Alice Doesn’t Live Here Anymore-1974

Alice Doesn’t Live Here Anymore-1974

Director-Martin Scorsese

Starring-Ellen Burstyn, Kris Kristofferson, Diane Ladd

Scott’s Review #1,075

Reviewed October 27, 2020

Grade: A-

Deserving of the Best Actress statuette she won for her role, Ellen Burstyn carries the film Alice Doesn’t Live Here Anymore (1974) from start to finish with drama and comedy. I can’t watch any performance of Burstyn’s without smarting at how she lost the same award years later after her frighteningly good performance in Requiem for a Dream released in 2000. She was defeated by Julia Roberts, who gave an adequate though unexceptional performance in Erin Brockovich (2000). But, I digress.

A character study Alice Doesn’t Live Here Anymore, tells the powerful story of a woman (Burstyn) forced to begin a new life and forge her own path after her husband is killed in a car accident. She is thirty-five years old and wary of middle age approaching as she pursues a singing career. She is joined by her young son, Tommy (Alfred Lutter), and faces fear and loneliness as the pair embarks on a journey throughout the southwestern United States. She dates, fights, and does a soul-search, finally landing a job as a waitress at a roadside diner.

On paper, this film could have been reduced to television movie status as the premise sounds kind of corny and sentimental. Shocking to me is that Martin Scorsese directed it. Best known for male-driven mobster pictures like Goodfellas (1993), Gangs of New York (2002), and The Irishman (2019), an introspective female journey film doesn’t seem like his thing. A fun fact is that he agreed to direct at Burstyn’s urging as she wouldn’t have starred in it otherwise. The actress surmised that the script needed more darkness and grit, which it contains without losing its heart.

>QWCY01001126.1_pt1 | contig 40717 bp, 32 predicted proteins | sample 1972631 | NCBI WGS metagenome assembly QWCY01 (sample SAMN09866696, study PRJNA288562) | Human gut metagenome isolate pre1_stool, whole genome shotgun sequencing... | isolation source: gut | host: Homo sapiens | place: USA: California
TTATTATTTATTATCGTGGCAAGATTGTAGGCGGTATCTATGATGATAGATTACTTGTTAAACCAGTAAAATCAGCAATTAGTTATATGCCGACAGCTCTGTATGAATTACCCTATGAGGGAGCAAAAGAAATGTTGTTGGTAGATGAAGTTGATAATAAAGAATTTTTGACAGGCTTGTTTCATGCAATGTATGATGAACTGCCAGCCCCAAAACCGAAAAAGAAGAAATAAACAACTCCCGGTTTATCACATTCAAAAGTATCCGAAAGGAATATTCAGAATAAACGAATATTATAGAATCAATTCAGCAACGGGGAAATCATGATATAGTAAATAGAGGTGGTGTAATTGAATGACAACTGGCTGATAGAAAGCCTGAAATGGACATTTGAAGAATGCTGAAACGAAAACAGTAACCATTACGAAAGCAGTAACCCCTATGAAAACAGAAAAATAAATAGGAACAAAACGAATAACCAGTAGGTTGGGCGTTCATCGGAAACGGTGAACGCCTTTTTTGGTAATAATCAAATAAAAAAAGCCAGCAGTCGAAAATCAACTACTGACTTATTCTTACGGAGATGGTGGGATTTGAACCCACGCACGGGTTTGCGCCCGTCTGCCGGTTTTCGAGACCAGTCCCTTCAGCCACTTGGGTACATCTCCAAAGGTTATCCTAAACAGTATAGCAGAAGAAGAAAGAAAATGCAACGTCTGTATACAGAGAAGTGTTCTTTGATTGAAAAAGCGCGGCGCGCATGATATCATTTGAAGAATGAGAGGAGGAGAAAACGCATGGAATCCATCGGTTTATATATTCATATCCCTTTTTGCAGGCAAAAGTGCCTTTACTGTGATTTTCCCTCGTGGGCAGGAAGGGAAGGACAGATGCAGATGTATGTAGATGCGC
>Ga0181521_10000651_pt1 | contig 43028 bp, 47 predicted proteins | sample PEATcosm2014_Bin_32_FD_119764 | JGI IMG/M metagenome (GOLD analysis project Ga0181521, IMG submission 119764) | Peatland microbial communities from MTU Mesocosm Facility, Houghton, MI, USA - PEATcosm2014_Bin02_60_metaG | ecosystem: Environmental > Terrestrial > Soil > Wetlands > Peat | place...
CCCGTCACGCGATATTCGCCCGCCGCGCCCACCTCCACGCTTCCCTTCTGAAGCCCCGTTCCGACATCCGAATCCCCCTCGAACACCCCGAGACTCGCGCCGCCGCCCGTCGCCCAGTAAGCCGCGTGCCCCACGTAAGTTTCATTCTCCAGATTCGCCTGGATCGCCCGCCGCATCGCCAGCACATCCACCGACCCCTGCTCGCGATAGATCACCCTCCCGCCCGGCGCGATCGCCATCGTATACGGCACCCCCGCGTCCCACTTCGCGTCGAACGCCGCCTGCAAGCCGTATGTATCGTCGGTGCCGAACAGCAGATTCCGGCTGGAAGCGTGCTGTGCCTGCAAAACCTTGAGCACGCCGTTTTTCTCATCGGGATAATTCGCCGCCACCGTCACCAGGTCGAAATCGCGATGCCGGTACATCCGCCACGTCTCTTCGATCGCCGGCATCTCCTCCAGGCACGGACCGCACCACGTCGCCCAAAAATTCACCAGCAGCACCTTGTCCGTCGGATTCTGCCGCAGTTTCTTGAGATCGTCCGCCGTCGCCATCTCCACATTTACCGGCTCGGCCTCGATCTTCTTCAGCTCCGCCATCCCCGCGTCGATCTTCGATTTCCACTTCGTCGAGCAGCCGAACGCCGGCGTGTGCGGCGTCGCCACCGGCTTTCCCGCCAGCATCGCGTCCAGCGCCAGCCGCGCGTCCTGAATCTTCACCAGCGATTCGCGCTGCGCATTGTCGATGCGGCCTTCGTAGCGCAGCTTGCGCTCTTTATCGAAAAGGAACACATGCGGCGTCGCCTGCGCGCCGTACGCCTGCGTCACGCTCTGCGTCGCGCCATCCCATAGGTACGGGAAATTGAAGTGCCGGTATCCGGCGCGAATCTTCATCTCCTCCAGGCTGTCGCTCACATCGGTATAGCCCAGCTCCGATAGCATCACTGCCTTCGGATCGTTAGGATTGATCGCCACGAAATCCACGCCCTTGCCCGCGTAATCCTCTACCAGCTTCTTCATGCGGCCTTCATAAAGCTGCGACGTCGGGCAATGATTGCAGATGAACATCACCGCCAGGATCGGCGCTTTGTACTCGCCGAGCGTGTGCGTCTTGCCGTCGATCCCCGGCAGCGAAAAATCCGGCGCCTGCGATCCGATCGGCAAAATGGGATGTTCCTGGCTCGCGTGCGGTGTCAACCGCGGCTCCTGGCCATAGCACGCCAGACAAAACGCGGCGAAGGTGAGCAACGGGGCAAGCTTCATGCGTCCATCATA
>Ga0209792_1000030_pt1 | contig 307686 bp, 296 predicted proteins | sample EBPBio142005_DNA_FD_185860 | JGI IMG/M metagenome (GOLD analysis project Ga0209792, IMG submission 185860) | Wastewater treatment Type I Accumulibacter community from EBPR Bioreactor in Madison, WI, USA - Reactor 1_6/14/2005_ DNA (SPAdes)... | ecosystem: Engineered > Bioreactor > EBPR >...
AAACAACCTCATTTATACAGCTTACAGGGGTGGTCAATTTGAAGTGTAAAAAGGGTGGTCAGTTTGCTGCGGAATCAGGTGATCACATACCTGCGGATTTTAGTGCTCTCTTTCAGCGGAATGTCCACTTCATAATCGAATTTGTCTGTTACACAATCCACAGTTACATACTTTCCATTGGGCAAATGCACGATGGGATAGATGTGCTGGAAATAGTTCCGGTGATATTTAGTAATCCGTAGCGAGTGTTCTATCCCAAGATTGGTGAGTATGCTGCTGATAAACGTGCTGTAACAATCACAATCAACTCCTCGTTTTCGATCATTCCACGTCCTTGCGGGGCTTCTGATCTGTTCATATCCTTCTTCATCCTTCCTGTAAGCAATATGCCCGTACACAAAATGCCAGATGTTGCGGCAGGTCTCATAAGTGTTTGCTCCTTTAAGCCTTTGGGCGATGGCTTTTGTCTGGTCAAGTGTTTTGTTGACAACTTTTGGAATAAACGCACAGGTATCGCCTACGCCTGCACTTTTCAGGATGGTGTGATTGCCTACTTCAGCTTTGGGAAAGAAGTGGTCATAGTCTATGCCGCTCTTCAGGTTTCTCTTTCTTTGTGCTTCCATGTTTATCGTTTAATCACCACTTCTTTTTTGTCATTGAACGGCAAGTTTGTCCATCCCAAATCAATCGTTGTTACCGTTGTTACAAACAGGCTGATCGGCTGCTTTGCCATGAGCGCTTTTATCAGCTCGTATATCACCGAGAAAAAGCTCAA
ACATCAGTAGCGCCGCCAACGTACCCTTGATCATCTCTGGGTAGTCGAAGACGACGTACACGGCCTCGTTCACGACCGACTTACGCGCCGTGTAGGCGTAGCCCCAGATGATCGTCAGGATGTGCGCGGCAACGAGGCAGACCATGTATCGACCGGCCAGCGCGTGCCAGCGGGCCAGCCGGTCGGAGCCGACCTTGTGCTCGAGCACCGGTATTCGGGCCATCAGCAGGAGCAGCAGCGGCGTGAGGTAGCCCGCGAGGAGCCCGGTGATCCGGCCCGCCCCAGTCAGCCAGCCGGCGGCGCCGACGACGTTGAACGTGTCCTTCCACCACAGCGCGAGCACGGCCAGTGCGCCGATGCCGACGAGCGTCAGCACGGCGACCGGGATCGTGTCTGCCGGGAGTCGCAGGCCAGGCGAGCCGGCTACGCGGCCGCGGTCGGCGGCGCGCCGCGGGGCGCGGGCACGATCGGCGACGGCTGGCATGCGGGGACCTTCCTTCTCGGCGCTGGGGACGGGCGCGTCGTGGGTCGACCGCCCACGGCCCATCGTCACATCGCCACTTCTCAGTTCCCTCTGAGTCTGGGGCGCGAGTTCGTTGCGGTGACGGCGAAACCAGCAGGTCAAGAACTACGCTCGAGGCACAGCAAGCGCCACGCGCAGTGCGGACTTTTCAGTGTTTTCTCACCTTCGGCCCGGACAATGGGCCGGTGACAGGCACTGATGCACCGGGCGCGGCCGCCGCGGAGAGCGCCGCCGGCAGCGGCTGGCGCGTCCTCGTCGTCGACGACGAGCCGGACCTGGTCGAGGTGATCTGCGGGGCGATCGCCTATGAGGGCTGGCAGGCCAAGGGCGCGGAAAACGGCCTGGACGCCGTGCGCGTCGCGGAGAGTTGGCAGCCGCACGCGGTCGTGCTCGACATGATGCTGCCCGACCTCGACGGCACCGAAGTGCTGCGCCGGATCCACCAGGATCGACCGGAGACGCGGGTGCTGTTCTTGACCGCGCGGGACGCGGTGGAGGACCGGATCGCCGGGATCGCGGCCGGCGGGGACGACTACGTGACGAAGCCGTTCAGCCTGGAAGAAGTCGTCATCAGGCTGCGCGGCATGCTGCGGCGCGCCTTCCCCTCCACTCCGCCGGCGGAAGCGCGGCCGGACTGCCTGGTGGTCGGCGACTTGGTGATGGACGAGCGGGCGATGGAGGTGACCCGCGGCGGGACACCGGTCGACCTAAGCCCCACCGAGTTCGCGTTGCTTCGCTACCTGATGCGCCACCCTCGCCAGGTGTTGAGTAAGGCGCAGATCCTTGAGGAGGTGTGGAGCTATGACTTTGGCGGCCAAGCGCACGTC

A strange yet lovely photographed scene kicks off the picture and seems to be an homage to The Wizard of Oz (1939). With a dusty, golden backdrop, a young Alice looks like Dorothy with an idyllic life. Suddenly, Alice’s mother bellows her to come home for dinner. She responds with salty language. The scene feels out of place based on the rest of the film but looks good.

Burstyn made me care about Alice from the first scene containing adult Alice. Alice is a good person. She is hard-working and strives to please her husband, hoping he will enjoy the delicious dinner she has prepared for him. He barely grunts at the meal and has a tumultuous relationship with Tommy, who Alice spoils. This plot point returns later in the film. Alice is not a doormat, however, as she provides humor and comic relief during tense moments. She also shares a warm friendship with her neighbor. We do not know what the husband’s demons are (depression?). He and Alice share an emotional moment in bed one night before he dies the next day.

With her marriage behind her and limited financial means, Alice and Tommy take to the road. I adore the relationship between the two. Tommy is not always easy to parent, exhausting his mother with typical young adult nonsense. It’s easy to forget that he has lost his father and has no direction. Their relationship is complicated but there is much love.

The juiciness comes when Alice finally lands a singing gig at a seedy lounge bar and meets the maniacal Ben, played flawlessly by Harvey Keitel. At first, he is charming and attentive, wooing her like she’s never been wooed before. When she learns he is married he turns psycho and she is forced to leave town. The meat of the film comes when Alice begins working at the diner and meets her new friend, Flo (Diane Ladd), and her new love David (Kris Kristofferson). After some trials and tribulations, Alice realizes her life is not so bad.

As much as there are dramatic elements Alice Doesn’t Live Here Anymore is not soap opera or overwrought. The scenes and situations bristle with energy and authenticity and this is thanks to the great acting and fluid direction. My favorite scenes occur at the diner. With greasy, blue plate specials and dishes piled with ham, eggs, and hash browns, the working-class extras are perfectly positioned around the diner. In the background, they lend a feeling of rush, chaos, and family traditions. The diner scenes are where Alice bonds the most with Flo and David and are delicious.